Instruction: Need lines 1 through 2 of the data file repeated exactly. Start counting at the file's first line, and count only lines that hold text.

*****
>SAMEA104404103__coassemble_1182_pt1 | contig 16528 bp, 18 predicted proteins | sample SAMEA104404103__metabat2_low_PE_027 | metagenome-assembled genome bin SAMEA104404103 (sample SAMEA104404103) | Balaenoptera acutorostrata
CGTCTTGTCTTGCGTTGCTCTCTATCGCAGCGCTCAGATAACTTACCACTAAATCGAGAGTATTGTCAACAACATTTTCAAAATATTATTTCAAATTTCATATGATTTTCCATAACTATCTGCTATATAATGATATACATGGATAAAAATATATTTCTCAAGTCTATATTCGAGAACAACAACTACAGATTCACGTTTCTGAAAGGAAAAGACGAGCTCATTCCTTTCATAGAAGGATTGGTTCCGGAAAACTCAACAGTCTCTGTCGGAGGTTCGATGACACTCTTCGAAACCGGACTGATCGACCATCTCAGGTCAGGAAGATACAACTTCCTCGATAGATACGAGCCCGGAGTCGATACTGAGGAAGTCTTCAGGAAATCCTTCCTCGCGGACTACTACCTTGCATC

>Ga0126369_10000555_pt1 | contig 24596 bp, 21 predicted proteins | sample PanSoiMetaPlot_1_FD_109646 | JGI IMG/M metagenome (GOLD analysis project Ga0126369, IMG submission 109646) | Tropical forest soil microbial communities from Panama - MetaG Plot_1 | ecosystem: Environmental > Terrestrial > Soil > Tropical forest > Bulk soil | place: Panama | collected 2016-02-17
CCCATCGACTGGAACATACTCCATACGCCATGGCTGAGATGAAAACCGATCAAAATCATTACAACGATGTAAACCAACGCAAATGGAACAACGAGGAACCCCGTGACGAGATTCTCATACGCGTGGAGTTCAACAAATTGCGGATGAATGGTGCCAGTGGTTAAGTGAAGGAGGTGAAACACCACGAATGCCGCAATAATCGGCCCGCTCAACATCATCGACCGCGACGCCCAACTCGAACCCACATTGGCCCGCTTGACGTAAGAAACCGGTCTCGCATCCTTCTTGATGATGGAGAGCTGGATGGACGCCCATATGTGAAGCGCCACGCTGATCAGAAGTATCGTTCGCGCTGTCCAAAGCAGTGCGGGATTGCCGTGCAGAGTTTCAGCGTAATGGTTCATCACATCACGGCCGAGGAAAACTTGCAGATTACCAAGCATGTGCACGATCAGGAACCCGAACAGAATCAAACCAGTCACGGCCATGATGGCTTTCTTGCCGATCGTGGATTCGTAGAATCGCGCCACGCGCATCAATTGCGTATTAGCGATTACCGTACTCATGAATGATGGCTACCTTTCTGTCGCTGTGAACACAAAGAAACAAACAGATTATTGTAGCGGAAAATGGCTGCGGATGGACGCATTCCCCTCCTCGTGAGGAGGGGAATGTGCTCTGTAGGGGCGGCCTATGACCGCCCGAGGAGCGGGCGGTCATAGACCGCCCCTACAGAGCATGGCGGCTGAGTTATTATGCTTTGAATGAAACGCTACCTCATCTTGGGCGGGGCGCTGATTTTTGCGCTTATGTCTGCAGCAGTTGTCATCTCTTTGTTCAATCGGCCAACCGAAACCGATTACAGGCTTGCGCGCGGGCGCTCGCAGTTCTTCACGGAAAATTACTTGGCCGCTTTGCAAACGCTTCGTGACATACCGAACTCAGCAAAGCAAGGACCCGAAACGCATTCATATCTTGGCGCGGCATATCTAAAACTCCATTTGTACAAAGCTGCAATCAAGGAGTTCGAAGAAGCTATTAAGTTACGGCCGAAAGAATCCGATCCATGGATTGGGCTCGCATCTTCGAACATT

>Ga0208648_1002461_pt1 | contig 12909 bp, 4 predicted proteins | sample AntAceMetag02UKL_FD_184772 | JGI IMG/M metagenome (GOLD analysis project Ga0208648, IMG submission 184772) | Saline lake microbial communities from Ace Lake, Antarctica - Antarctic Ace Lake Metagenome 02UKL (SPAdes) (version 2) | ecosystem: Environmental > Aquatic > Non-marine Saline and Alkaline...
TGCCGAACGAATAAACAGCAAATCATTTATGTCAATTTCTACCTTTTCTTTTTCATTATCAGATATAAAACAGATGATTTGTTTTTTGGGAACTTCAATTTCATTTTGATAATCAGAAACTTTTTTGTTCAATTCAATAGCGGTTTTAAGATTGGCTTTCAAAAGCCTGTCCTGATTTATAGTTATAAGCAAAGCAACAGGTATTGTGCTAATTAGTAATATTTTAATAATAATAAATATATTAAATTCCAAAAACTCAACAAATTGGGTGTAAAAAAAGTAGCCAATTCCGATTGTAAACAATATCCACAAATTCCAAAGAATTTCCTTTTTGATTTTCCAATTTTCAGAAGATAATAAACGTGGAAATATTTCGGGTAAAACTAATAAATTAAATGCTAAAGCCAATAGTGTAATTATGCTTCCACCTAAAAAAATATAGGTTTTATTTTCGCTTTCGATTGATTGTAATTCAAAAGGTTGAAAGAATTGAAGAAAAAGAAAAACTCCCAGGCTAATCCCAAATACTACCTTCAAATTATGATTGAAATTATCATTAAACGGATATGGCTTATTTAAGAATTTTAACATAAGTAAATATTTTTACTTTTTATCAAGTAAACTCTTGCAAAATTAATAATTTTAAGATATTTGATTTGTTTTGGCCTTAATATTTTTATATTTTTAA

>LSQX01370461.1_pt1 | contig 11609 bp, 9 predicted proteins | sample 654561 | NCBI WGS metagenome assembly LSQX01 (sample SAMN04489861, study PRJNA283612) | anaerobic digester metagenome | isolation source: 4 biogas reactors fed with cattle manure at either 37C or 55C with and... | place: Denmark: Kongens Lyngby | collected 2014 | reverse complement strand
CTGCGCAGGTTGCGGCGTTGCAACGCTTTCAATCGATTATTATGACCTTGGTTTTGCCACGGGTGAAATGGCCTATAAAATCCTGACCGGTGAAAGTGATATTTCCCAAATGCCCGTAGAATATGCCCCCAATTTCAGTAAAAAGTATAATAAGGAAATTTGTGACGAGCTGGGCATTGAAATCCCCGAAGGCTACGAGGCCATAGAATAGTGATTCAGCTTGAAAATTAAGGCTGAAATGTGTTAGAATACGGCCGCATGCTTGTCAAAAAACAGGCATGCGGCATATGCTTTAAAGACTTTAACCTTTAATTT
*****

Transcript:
>SAMEA104404103__coassemble_1182_pt1 | contig 16528 bp, 18 predicted proteins | sample SAMEA104404103__metabat2_low_PE_027 | metagenome-assembled genome bin SAMEA104404103 (sample SAMEA104404103) | Balaenoptera acutorostrata
CGTCTTGTCTTGCGTTGCTCTCTATCGCAGCGCTCAGATAACTTACCACTAAATCGAGAGTATTGTCAACAACATTTTCAAAATATTATTTCAAATTTCATATGATTTTCCATAACTATCTGCTATATAATGATATACATGGATAAAAATATATTTCTCAAGTCTATATTCGAGAACAACAACTACAGATTCACGTTTCTGAAAGGAAAAGACGAGCTCATTCCTTTCATAGAAGGATTGGTTCCGGAAAACTCAACAGTCTCTGTCGGAGGTTCGATGACACTCTTCGAAACCGGACTGATCGACCATCTCAGGTCAGGAAGATACAACTTCCTCGATAGATACGAGCCCGGAGTCGATACTGAGGAAGTCTTCAGGAAATCCTTCCTCGCGGACTACTACCTTGCATC